Lara E. Fielding is an adjunct professor of psychology at Pepperdine University and a psychologist in private practice in Beverly Hills who specializes in using mindfulness-based therapies to manage stress and strong emotions. She said the emotional transformations of Mr. Shannon and his wife during those last seven years of their marriage can be attributed to human nature.
“A tragedy such as illness can absolutely bring couples closer as they fight a common foe together,” she said. “We get closer when we find a space to be vulnerable together.”
“The usual day-to-day annoyances fall away,” Dr. Fielding added, “and we remember what really matters, and we grow united in what’s most important.”
Mr. Shannon still lives in Sewickley, Pa., a small town 13 miles outside of Pittsburgh, where he and his wife raised three sons, including Chad Patrick Shannon, 44, a lawyer turned writer who wrote with his father “The Best Seven Years of My Life: The Story of an Unlikely Caregiver.” The self-published memoir was released in December. It chronicles the metamorphosis of a distant-to-doting husband.
“My dad was hard-driving and demanding both as a spouse and as a parent,” he said. “He was successful in business, but he was also this very serious, intense, Type-A personality who all of my high school friends were afraid of.”
“My mom loved my dad, but to be honest, he wasn’t fully in love with her until those final seven years,” he continued. “But once he got there, he just wanted more and more of the true love they so enjoyed catching up on.”
In the memoir, Chad Shannon described the moment when his father came to a crossroads in terms of making caregiving decisions for his wife that would relentlessly test his resolve, and hers.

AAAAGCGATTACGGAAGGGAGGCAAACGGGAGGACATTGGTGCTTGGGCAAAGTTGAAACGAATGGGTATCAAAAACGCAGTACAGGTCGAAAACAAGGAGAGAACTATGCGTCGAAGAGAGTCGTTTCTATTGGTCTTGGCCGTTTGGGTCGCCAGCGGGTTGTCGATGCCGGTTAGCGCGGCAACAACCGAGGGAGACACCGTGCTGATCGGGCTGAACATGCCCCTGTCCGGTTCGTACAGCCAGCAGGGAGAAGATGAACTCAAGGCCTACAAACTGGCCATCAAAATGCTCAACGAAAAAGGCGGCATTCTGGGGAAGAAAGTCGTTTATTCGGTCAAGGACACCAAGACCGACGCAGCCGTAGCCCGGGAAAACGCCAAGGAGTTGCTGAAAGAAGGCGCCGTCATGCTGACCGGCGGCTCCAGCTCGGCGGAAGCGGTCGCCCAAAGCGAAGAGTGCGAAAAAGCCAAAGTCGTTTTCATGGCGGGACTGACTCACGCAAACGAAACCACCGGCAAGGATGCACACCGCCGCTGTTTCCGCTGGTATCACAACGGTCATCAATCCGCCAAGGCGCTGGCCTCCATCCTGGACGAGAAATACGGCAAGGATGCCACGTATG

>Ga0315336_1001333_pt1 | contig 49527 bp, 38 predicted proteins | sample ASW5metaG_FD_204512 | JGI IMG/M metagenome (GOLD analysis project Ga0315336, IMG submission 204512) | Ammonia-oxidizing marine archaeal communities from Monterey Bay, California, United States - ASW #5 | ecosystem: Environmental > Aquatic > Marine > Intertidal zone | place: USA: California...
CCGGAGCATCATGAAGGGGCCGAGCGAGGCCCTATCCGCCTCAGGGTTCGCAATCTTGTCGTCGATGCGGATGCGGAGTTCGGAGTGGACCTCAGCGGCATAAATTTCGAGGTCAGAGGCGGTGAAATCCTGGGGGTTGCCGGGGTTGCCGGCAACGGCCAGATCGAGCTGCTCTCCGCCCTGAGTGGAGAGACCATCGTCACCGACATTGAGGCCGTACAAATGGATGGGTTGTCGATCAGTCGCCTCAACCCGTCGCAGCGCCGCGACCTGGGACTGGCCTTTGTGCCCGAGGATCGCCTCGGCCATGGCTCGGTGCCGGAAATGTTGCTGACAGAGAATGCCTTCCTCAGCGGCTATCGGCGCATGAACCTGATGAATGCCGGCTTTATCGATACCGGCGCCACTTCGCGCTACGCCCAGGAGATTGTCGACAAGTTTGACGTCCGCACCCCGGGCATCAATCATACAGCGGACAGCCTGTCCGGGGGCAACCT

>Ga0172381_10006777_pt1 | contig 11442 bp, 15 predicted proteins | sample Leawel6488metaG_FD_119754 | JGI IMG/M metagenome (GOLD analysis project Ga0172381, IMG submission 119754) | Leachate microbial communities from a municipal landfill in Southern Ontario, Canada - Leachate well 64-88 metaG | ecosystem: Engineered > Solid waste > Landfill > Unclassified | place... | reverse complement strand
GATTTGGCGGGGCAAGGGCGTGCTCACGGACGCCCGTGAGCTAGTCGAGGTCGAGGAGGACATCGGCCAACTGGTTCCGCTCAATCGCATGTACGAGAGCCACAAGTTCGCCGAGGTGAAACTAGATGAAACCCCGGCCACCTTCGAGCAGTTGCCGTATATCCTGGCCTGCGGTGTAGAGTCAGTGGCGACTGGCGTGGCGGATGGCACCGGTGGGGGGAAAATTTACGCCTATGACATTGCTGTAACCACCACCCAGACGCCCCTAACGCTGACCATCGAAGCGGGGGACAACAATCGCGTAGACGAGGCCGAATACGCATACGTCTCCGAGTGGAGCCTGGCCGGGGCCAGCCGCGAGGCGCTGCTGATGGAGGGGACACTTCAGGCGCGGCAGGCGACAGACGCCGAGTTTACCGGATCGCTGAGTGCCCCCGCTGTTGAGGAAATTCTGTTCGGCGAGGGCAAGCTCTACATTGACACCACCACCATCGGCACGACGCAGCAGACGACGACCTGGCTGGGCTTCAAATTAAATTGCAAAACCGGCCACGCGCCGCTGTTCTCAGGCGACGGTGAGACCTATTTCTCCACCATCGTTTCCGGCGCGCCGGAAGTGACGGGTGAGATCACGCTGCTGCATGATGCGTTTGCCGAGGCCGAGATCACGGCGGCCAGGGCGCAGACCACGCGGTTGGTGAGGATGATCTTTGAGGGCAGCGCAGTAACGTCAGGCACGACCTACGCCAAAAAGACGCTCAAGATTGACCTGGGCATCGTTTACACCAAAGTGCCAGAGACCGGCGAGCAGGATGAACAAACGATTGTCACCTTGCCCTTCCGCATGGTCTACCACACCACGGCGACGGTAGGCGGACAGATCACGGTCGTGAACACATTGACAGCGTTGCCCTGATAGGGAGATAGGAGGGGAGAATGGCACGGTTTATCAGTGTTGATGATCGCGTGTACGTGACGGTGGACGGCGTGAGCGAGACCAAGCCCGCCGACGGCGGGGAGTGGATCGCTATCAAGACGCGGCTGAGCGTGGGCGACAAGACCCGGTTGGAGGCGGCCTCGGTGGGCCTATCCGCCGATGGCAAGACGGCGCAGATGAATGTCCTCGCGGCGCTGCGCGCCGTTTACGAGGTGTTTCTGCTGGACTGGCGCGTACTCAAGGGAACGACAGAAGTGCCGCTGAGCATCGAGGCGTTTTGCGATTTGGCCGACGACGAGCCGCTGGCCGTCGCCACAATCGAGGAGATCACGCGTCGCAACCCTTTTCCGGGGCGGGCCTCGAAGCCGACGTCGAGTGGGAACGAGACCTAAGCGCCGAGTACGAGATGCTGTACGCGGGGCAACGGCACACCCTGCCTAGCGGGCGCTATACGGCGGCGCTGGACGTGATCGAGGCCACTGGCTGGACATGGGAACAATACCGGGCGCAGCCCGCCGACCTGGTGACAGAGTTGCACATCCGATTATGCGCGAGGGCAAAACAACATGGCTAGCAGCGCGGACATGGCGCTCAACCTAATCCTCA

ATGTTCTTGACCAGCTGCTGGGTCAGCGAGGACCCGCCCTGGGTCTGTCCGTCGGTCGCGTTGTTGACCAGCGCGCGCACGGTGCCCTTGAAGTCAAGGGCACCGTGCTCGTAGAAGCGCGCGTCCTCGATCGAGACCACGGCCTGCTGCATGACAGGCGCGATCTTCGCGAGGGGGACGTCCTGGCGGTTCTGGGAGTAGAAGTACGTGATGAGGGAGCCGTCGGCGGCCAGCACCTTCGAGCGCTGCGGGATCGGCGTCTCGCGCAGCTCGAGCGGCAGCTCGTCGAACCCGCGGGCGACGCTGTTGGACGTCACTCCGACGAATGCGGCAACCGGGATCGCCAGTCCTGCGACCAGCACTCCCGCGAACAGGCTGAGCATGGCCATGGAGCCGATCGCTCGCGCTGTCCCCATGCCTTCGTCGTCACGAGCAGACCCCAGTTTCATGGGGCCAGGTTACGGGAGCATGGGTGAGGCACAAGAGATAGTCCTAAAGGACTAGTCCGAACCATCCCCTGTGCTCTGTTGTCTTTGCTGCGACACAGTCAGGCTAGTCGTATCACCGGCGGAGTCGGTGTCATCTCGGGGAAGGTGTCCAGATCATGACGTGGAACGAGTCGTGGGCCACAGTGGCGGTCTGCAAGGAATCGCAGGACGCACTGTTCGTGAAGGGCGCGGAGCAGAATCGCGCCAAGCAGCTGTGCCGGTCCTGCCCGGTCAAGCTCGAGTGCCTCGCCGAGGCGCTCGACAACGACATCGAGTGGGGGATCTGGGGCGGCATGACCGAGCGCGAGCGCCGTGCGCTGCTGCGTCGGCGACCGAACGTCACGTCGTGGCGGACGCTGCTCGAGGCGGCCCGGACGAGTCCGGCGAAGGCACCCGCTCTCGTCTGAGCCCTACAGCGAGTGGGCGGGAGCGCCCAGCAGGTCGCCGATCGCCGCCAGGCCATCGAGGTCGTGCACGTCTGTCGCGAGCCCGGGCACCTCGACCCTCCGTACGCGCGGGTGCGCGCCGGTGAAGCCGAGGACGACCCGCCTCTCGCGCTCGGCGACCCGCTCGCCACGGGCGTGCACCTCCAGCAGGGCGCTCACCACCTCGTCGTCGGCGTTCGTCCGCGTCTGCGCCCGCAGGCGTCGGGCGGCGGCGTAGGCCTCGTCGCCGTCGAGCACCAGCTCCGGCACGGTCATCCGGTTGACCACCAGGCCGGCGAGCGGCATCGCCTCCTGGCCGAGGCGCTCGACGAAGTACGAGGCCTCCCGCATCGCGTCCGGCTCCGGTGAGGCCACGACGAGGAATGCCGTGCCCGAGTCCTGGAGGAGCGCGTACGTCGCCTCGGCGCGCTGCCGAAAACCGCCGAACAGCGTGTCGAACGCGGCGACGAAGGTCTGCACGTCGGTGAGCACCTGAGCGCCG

“Most people’s reaction to these circumstances would be to tumble into depression,” he wrote. “Life has dealt you a bad hand. You’re boxed in. It would have been so much easier for George to find someone else to take care of her than to do it himself. Bring strangers into the house to offer round-the-clock care. Put Carol in a home. Take the easy way out. But that isn’t George. Self-pity wasn’t an option for him. If he ever felt sorry for himself, he never showed it. He was all in. When the relationship faced its drastic change, George totally accepted his fate and grew from it. He recognized anew that he was, as he puts it, ‘terribly in love with this woman.’ He found joy in a seemingly never-ending task that would buckle most of us at the knees.”
The memoir also revealed other personal challenges faced by the Shannon family, including the fact that George Shannon was diagnosed with prostate cancer on his 60th birthday.
“My cancer is present but very much under control,” George Shannon wrote.
But there would be other birthdays to celebrate, over and over and over again.
“In her last years, Carol could comprehend a lot but could only speak in short sentences, and she had trouble remembering things,” George Shannon said. “For three straight years while I was taking care of her, she went down to our local drugstore, which has a selection of about 5,000 birthday cards, and she picked one out for me, soon forgetting what was written on each card.
“Yet on all three occasions, a year apart, she picked out the same card, which told me in the end how much my wife really felt about me,” he said. “The cards read: ‘Happy birthday to my husband, my soul mate, my very best friend — I love you.’”